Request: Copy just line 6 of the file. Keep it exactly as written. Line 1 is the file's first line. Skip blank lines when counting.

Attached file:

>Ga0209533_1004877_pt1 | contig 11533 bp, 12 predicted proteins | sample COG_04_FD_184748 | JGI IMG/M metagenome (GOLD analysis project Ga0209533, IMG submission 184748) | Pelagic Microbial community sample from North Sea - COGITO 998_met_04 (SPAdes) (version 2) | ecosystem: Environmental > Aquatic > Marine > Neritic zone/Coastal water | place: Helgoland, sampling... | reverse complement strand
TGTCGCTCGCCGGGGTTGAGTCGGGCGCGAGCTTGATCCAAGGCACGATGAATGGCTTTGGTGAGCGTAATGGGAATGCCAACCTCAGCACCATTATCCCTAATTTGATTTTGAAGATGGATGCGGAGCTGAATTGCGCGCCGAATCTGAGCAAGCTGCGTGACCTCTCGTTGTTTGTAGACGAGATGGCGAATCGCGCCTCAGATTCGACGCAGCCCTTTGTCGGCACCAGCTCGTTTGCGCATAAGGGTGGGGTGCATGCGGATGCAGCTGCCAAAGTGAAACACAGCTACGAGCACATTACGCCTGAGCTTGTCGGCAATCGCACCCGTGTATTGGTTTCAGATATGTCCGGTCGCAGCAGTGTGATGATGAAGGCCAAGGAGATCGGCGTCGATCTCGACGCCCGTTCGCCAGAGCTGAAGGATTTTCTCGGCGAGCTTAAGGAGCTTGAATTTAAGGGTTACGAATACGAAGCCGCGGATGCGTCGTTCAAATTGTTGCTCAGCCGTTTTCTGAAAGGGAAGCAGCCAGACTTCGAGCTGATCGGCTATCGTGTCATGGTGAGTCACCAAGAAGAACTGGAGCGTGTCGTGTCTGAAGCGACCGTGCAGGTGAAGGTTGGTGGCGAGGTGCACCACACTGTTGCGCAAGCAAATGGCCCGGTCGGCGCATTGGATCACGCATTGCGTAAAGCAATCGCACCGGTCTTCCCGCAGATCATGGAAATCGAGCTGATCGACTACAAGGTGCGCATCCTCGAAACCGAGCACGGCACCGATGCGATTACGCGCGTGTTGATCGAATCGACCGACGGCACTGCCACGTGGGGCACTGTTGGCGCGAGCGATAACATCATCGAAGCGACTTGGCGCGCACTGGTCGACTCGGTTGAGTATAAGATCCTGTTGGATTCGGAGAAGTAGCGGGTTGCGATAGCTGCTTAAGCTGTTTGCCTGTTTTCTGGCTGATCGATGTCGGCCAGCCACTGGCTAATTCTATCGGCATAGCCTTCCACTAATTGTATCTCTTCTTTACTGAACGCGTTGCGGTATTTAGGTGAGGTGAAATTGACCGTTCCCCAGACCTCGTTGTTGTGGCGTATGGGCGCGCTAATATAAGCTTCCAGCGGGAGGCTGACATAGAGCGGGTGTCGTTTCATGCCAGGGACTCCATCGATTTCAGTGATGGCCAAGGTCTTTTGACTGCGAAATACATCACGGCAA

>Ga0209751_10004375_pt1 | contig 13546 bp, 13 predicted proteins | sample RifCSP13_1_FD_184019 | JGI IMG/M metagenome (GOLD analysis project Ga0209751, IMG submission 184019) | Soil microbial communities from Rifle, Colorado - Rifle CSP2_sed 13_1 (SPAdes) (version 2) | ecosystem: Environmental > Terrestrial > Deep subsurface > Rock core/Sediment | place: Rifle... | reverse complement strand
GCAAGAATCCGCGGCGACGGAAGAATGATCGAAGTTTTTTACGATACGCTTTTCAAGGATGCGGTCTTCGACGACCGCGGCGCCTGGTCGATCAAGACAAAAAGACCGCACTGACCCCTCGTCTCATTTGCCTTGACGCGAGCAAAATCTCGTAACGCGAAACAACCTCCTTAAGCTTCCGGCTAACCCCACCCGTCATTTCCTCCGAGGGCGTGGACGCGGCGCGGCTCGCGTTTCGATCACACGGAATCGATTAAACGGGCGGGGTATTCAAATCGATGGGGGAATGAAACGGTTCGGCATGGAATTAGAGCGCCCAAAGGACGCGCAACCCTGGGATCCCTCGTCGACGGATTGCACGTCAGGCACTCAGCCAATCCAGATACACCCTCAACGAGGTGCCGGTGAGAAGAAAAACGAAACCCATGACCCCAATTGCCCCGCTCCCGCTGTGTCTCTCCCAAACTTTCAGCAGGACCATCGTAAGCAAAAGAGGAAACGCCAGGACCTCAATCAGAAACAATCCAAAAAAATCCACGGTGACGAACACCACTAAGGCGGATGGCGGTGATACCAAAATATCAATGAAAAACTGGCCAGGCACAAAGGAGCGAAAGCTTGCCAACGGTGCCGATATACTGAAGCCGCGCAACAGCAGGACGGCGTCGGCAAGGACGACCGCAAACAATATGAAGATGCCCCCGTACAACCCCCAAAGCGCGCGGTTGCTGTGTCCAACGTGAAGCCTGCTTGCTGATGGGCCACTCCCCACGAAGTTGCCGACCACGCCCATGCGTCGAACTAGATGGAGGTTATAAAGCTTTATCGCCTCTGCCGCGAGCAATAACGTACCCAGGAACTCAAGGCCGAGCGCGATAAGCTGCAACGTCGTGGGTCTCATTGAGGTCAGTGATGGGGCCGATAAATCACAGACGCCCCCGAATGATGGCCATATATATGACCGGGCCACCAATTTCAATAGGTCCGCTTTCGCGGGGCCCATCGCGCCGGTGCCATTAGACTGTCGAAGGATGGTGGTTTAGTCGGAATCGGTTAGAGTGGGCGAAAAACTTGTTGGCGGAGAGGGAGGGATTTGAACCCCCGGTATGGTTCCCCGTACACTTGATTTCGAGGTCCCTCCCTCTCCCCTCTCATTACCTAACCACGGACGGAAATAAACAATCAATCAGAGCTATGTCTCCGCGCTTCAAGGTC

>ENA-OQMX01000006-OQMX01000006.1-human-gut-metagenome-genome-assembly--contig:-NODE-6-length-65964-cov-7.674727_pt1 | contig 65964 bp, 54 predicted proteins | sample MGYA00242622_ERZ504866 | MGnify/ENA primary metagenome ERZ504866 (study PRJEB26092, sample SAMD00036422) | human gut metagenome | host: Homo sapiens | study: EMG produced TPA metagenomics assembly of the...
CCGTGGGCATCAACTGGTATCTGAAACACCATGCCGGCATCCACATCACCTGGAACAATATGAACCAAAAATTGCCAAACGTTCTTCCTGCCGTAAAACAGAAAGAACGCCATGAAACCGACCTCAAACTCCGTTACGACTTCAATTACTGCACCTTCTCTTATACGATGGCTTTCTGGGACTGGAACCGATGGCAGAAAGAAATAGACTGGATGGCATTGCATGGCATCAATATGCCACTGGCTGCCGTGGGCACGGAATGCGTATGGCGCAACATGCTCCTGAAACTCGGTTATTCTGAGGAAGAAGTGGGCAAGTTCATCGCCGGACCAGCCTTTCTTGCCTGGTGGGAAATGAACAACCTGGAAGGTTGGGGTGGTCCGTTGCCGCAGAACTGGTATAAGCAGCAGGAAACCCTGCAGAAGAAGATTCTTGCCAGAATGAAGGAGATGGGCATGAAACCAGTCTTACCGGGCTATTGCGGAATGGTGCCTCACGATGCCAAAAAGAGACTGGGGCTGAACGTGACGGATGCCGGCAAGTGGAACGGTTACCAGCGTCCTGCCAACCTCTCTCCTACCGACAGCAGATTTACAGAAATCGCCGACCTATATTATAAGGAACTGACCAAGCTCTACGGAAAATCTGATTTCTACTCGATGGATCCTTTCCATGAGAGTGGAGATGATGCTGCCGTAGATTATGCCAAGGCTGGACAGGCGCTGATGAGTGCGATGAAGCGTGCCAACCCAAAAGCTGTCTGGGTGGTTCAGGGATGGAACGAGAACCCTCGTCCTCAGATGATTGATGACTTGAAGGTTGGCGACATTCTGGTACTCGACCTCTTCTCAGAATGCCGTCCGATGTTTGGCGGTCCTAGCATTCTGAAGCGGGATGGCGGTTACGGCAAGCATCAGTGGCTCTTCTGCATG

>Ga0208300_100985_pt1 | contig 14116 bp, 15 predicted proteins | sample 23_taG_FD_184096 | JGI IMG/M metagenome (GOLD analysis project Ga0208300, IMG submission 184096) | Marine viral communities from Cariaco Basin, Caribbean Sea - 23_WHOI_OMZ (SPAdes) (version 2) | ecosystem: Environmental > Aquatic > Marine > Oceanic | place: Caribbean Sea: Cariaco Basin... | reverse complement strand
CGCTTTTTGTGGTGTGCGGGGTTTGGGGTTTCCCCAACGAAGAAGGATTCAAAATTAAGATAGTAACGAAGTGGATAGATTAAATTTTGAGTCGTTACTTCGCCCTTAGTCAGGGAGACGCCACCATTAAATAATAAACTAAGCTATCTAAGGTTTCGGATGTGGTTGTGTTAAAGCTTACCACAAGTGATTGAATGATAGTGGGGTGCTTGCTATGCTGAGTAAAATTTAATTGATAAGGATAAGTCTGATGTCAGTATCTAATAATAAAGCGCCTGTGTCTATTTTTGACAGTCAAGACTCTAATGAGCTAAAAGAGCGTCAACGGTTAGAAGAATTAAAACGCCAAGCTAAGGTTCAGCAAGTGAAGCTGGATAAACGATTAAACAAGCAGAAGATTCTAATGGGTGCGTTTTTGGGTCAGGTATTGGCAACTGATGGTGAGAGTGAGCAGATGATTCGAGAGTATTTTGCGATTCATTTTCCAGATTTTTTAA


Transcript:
CCGTGGGCATCAACTGGTATCTGAAACACCATGCCGGCATCCACATCACCTGGAACAATATGAACCAAAAATTGCCAAACGTTCTTCCTGCCGTAAAACAGAAAGAACGCCATGAAACCGACCTCAAACTCCGTTACGACTTCAATTACTGCACCTTCTCTTATACGATGGCTTTCTGGGACTGGAACCGATGGCAGAAAGAAATAGACTGGATGGCATTGCATGGCATCAATATGCCACTGGCTGCCGTGGGCACGGAATGCGTATGGCGCAACATGCTCCTGAAACTCGGTTATTCTGAGGAAGAAGTGGGCAAGTTCATCGCCGGACCAGCCTTTCTTGCCTGGTGGGAAATGAACAACCTGGAAGGTTGGGGTGGTCCGTTGCCGCAGAACTGGTATAAGCAGCAGGAAACCCTGCAGAAGAAGATTCTTGCCAGAATGAAGGAGATGGGCATGAAACCAGTCTTACCGGGCTATTGCGGAATGGTGCCTCACGATGCCAAAAAGAGACTGGGGCTGAACGTGACGGATGCCGGCAAGTGGAACGGTTACCAGCGTCCTGCCAACCTCTCTCCTACCGACAGCAGATTTACAGAAATCGCCGACCTATATTATAAGGAACTGACCAAGCTCTACGGAAAATCTGATTTCTACTCGATGGATCCTTTCCATGAGAGTGGAGATGATGCTGCCGTAGATTATGCCAAGGCTGGACAGGCGCTGATGAGTGCGATGAAGCGTGCCAACCCAAAAGCTGTCTGGGTGGTTCAGGGATGGAACGAGAACCCTCGTCCTCAGATGATTGATGACTTGAAGGTTGGCGACATTCTGGTACTCGACCTCTTCTCAGAATGCCGTCCGATGTTTGGCGGTCCTAGCATTCTGAAGCGGGATGGCGGTTACGGCAAGCATCAGTGGCTCTTCTGCATG